From The New York Times:
To warm up the Florida crowds for his inauguration as governor, Rick Scott has been flying around the state this week on a seven-city “appreciation” tour. For the main event on Tuesday, he will lead a parade featuring 26 marching bands, followed by a black-tie dinner for 2,100 people, with oysters Rockefeller and fried calamari served in mini-martini glasses. “Real classy,” said Christy Noftz, who is overseeing the catering.
"Real classy." Somehow when I replay the phrase in my mind, I can only hear it in the voice of, say, a cast member of Jersey Shore in reference a state-of-the-art tanning bed. I find that, in general, people who refer to their work as "real classy" are to be believed about as often as people who refer to themselves as "mavericks."
After their election night victory speeches, the nation’s 26 new governors have had to wrestle with a symbolically rich decision that could set the tone for their time in office: how big a party to give for themselves.
It is always a tricky call. ...
In Nevada, Brian Sandoval, a Republican, will host back-to-back $1,000-a-head V.I.P. receptions, one of them at the Wynn Hotel on the Las Vegas Strip. ...
Others are embracing conspicuous frugality. In New York, Andrew M. Cuomo, a Democrat, is having a small preinauguration dinner for close friends at the governor’s mansion, and has parceled out so few invitations to his no-frills swearing-in ceremony that even some top aides have not made the cut. ...
Oh, please, please, please, please let Cuomo's girlfriend Sandra Lee make a cake and cocktails. Please, please, please, please, please, please, please.*
Mark Dayton, the Democratic governor-elect in Minnesota, said he considered canceling his party, which is scheduled for Jan. 8. Instead, he has authorized a “Blue Jeans to Black Tie” ball with a loose dress code and a flexible ticket price. He plans to show up in jeans and an old hockey jersey.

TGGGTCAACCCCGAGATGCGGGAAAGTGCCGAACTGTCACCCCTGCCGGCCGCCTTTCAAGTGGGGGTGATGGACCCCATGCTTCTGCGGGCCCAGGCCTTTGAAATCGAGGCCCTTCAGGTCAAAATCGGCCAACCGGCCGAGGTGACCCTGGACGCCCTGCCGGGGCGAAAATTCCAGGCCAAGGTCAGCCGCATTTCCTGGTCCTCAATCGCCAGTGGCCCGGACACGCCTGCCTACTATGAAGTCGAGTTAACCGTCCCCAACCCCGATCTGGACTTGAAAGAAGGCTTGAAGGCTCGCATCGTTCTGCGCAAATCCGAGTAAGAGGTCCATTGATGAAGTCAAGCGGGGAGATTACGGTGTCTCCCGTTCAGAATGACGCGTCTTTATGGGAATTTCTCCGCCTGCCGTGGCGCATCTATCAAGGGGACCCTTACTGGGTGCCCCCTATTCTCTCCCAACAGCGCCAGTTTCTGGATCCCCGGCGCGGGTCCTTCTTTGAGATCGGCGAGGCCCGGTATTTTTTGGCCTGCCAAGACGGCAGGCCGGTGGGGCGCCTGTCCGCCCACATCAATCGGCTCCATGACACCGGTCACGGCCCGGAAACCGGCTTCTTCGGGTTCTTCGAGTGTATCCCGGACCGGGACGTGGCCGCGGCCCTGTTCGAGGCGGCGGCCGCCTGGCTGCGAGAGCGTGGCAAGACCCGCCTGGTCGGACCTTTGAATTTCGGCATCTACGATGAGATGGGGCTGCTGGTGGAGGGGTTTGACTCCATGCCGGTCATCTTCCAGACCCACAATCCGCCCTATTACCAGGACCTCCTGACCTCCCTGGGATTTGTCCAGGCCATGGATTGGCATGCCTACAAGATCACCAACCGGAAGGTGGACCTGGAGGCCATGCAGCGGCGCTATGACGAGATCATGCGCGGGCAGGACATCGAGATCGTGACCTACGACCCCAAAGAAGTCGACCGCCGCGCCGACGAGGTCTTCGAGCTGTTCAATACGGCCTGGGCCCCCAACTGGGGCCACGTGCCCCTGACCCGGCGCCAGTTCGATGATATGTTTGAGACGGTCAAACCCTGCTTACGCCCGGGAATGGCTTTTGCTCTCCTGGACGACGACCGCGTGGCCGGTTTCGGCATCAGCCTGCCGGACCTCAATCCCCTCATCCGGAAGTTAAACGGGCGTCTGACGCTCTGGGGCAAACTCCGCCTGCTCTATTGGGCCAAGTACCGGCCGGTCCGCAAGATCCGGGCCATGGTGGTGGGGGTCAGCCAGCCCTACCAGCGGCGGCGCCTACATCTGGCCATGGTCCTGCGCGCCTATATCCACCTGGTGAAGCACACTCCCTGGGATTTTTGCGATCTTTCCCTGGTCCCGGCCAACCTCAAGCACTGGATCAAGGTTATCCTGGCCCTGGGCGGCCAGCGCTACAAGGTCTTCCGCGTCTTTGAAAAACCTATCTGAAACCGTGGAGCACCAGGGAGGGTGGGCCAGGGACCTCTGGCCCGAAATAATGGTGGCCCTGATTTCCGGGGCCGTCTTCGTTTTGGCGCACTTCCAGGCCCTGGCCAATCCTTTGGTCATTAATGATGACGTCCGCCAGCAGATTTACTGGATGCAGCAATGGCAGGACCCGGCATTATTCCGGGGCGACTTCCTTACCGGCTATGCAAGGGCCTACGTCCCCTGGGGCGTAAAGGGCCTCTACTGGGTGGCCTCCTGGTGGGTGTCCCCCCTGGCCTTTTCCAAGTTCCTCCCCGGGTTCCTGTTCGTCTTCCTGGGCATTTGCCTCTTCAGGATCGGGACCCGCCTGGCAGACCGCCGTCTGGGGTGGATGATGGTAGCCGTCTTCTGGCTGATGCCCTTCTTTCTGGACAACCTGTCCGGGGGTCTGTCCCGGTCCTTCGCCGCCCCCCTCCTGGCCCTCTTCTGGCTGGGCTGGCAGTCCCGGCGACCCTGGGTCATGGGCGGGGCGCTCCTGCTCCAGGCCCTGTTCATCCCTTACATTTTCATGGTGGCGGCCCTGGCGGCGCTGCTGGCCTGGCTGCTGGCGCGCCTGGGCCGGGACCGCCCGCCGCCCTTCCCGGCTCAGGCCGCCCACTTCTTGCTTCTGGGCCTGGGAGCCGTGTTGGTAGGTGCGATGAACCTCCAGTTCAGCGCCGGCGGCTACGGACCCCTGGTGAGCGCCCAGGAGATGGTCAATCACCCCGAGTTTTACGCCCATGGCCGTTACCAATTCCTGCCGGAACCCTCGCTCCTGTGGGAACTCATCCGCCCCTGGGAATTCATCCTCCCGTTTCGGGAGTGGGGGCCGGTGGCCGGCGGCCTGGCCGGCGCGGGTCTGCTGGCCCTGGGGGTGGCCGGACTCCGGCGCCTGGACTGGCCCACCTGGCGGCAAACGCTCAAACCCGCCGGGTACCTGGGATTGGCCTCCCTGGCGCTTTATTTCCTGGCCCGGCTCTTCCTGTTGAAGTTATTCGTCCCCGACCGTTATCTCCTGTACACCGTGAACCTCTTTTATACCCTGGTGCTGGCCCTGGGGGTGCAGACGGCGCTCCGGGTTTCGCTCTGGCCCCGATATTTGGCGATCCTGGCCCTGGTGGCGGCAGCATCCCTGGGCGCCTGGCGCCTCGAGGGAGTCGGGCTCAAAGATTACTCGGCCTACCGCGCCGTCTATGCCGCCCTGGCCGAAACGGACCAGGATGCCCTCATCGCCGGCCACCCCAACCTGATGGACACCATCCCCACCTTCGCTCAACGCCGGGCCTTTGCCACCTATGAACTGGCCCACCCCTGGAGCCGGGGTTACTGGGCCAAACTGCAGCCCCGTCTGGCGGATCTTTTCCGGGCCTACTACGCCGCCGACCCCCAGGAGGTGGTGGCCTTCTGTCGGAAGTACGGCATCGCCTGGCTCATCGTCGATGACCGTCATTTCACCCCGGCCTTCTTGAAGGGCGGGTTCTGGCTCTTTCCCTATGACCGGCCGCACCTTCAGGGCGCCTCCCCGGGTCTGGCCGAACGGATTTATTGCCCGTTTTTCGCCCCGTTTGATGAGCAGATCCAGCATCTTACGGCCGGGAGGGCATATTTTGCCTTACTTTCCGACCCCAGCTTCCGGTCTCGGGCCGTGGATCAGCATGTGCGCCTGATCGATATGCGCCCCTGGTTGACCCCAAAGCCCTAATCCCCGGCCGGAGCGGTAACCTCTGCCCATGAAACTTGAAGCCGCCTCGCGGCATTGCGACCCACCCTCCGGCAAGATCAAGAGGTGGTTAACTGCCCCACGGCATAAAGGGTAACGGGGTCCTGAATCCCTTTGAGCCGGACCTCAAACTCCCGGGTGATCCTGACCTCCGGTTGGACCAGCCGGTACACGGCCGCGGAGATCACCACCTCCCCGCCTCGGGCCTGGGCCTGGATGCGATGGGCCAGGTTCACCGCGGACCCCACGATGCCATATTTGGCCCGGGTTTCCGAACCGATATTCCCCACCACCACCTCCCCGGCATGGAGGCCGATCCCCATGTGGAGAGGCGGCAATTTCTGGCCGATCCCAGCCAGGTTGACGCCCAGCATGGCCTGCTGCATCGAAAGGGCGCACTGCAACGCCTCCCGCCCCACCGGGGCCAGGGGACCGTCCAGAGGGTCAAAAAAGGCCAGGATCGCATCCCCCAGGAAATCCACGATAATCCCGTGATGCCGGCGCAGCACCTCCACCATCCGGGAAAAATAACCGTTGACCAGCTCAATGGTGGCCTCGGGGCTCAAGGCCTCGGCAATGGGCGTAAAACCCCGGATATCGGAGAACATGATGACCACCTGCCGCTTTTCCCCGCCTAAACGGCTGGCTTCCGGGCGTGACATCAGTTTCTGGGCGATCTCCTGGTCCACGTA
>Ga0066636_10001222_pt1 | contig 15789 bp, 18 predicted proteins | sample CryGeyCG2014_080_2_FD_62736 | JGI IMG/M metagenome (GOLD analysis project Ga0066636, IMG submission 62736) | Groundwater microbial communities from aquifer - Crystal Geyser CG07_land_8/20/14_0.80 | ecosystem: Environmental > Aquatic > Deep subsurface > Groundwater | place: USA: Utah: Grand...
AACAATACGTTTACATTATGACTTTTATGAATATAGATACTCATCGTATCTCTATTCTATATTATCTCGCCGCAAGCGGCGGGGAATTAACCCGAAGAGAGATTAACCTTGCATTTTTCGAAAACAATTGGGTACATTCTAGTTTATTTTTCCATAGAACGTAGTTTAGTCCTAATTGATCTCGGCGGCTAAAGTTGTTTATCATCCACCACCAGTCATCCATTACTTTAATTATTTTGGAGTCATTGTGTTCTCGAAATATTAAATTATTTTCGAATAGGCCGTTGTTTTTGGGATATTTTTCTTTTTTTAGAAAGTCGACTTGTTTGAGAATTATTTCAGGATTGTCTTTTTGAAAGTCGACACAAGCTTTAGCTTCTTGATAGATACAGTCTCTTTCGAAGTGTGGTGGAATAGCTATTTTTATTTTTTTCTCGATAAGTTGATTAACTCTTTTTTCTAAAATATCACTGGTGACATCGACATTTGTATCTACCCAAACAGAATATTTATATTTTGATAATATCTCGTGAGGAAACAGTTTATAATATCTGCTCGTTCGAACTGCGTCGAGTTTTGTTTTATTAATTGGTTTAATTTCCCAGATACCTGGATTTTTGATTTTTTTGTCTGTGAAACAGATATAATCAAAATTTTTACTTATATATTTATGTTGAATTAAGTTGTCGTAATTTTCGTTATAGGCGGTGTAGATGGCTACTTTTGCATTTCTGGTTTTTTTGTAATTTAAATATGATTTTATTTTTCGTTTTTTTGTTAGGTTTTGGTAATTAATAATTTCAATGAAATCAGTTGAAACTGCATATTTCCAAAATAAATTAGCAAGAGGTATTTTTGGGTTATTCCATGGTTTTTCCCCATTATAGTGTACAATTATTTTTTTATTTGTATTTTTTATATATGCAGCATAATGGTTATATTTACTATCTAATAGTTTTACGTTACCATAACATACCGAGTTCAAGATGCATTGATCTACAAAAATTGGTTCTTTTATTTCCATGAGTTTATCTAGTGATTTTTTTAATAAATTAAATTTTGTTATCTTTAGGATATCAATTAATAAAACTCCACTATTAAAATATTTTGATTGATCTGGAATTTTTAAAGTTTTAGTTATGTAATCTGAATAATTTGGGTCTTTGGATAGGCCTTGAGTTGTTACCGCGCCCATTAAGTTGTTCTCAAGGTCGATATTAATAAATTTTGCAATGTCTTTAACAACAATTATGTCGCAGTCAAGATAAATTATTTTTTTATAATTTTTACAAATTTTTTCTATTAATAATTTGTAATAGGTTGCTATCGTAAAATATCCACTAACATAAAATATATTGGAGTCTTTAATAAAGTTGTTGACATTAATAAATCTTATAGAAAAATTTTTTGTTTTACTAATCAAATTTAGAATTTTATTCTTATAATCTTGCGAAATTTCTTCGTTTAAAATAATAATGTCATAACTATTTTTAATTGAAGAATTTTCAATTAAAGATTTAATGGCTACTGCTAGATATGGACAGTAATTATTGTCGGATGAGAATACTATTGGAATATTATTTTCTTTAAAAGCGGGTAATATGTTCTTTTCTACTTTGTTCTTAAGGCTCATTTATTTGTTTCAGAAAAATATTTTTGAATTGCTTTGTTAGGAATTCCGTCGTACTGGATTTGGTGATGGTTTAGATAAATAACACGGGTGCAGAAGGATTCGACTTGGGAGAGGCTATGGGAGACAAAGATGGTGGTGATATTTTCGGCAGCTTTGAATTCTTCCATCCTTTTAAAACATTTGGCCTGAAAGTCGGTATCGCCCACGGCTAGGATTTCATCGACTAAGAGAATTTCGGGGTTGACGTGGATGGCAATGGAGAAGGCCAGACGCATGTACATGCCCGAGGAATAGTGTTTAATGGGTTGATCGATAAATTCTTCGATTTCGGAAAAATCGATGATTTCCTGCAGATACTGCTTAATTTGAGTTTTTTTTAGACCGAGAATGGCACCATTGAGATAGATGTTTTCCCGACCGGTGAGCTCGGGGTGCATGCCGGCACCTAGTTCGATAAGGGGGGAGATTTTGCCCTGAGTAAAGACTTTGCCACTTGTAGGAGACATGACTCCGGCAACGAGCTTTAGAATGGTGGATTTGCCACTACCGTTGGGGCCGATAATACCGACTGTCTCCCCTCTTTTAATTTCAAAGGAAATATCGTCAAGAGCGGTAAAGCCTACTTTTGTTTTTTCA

Dude, we get it, we get it. But why not show up in t-shirt and sweat pants while holding a can of Miller High Life and really make a point?
Then there is Mr. Scott in Florida, whose multiday, multicity inauguration has become known wryly in political circles here as the “coronation.”
Preparations began shortly after Election Day with a prodigious fund-raising drive. Mr. Scott, a wealthy former health-care executive who dug into his own pocket to finance his campaign, received donations of $25,000 each from dozens of major state employers like Disney, Office Depot and Blue Cross Blue Shield of Florida, collecting nearly $3 million. ...
Yeah, I see no possible conflict of interest there.
On Tuesday, for his official inauguration, Mr. Scott will hold a two-hour prayer breakfast with no fewer than 10 speakers; an afternoon concert featuring the country singers Lee Greenwood and Rockie Lynne; and a parade befitting Disney World’s home state. ...
Democrats, especially, detected hypocrisy, and pounced. Mr. Scott, after all, campaigned on a platform of fiscal restraint and small government. Businessmen like himself, he declared shortly after the election, “accept austerity as the price for dramatic turnarounds.”
Pressed about the scale of the festivities, Mr. Scott said: “It absolutely is fitting for these times. We need to celebrate how we are going to change this state.”
'Cause nothing says "we need to tighten our belts" quite like loosening your belt so far that your pants fall off.
Congrats, Florida voters!